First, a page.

Fundraising is critical for the buildout of any new trail. A familiar strategy of many trail building organizations is to raise money early enough in the planning process so that when the trail work is approved by the land manager or property owner, the building process is ready to be executed immediately.
Emmy Andrews, Executive Director of COTA, dropped some insightful averages that many trail users may be unaware of—
– Did you know that the average distance for a mountain bike trail is about 10-20 miles?
– Did you know that each mile of trail work averages a cost about $50,000-$70,000?
– Did you know for every 10-20 miles of trails, it costs about $500,000-$1,500,000 of funding for the project to be executed?
For example, as of August 2021, COTA maintains over 500 miles of single-track trails in Central Oregon. If we applied the numbers stated above, the price tag of building 500 miles of single-track is between $25,000,000-$35,000,000. Wow! It takes a village to plan to build new trails, and it takes another village to fundraise the money to execute the plan. Here are some examples of how we “get the money:”
Grants come in many shapes and sizes and the grant money generally has specific parameters in which it can be utilized. For example, The Recreational Trails Program (RTP) is a federally funded grant program administered by the Oregon Parks and Recreation Department. Since 1993, Oregon has funded over 500 projects with RTP funds to develop, improve, or expand motorized and non-motorized trails and their facilities. In addition to federal and state grants, many national foundations and endemic industry organizations offer grants for trail stewardship and trail building programs. [insert generous Kuhl donation to COTA and Mountain Trails Foundation here 😉 ]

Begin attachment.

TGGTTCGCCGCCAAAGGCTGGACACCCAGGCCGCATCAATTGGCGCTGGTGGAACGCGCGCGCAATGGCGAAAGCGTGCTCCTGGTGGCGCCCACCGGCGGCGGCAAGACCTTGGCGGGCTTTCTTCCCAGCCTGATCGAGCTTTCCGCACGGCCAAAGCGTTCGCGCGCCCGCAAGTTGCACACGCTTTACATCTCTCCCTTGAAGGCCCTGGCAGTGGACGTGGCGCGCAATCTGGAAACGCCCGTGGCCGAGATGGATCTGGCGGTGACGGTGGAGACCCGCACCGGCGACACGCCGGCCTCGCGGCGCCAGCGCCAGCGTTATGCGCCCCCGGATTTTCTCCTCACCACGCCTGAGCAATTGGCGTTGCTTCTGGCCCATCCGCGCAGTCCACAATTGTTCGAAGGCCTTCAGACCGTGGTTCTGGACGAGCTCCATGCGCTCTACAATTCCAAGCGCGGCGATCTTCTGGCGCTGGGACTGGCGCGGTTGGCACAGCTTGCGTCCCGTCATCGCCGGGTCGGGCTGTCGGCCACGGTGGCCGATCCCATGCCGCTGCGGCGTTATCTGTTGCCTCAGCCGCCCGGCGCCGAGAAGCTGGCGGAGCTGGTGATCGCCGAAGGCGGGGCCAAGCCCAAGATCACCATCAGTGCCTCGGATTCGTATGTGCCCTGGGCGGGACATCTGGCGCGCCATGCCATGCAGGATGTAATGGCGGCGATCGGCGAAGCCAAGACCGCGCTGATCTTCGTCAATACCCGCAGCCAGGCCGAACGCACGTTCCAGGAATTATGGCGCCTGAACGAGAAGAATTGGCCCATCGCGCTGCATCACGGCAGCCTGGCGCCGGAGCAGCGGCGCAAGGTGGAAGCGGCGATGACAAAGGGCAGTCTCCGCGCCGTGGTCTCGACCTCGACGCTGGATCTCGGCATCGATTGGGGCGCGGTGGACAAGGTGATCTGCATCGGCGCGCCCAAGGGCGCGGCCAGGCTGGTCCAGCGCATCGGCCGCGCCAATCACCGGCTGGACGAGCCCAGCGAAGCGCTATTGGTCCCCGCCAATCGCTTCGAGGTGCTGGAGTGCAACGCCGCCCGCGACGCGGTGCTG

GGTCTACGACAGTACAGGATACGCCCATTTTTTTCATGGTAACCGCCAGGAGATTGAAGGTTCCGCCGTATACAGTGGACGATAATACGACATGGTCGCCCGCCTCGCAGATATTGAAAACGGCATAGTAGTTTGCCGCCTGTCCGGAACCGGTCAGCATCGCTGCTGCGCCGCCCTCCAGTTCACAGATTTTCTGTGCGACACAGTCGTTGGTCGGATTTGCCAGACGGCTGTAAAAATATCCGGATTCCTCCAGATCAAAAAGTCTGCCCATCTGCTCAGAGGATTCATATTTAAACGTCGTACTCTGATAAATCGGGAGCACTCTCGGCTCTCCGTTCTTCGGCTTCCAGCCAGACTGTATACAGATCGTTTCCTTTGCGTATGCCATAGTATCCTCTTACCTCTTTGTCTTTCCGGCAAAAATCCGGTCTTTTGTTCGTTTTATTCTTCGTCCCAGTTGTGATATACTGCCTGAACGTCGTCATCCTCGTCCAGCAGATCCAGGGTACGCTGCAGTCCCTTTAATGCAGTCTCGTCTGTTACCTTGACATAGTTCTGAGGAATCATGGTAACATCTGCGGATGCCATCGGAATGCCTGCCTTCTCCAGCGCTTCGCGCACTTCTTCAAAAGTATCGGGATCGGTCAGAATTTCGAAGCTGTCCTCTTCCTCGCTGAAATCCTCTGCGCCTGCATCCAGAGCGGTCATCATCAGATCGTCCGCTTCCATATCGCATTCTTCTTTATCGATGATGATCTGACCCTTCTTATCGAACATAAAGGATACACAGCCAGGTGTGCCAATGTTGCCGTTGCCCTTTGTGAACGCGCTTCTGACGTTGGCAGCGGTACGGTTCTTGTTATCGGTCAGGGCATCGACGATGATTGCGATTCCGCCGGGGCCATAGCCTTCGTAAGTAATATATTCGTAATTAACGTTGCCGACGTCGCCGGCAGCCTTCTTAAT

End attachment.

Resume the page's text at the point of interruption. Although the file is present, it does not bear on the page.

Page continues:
Many state and county agencies, such as Travel Oregon’s Destination Ready Program, allocate tourism tax dollars to support advances and maintenance of local recreation such as existing trail maintenance and new trail building.
Nonprofit organizations, such as Central Oregon Trail Alliance, rely on membership dollars to support the administration and operations of trail stewardship and trail building programs in the region.
Additionally, non-profit organizations are able to advance their missions within the community through corporate sponsorships, in-kind donations, and ongoing partnerships with aligned and supportive small to large businesses.
Although many private donors prefer that their in-kind donations are unpublicized, unexpected small to large financial donations to nonprofit trail stewardship organizations are deeply celebrated and revered.
We are always reminded, “It’s about the journey, not the destination.” Are you inspired to contribute to building new trails in your community? In what ways are you ready to make an impact? Getting involved with your local trail alliance organization takes a few quick swipes of your keys and a search on google. Building and maintaining trails is an impactful way to build a deeper relationship with the earth and the community around you.
We are always reminded, “It’s about the journey, not the destination.” Are you inspired to contribute to building new trails in your community? In what ways are you ready to make an impact? Getting involved with your local (or international) trail alliance organization takes a few quick swipes of your keys and a search on google. Building and maintaining trails is an impactful way to build a deeper relationship with the earth and the community around you.
Interested in making a change? Donate to COTA or sign up to become a member.
Danielle Caruso, Board Member Central Oregon Trail Alliance
Danielle Caruso Danielle is a South Florida native that is living, riding and building her community in Bend, Oregon. After breaking her back in Thailand in 2015, Danielle's life course shifted from pursuing hours in corporate America to logging dirt, gravel and road miles on her bike. Danielle is an active Board Member for Central Oregon Trail Alliance, a dedicated yogi, film photographer and lover of the land. Her desire to empower others around her to meet their own potential brings her great joy and willingness to serve her community.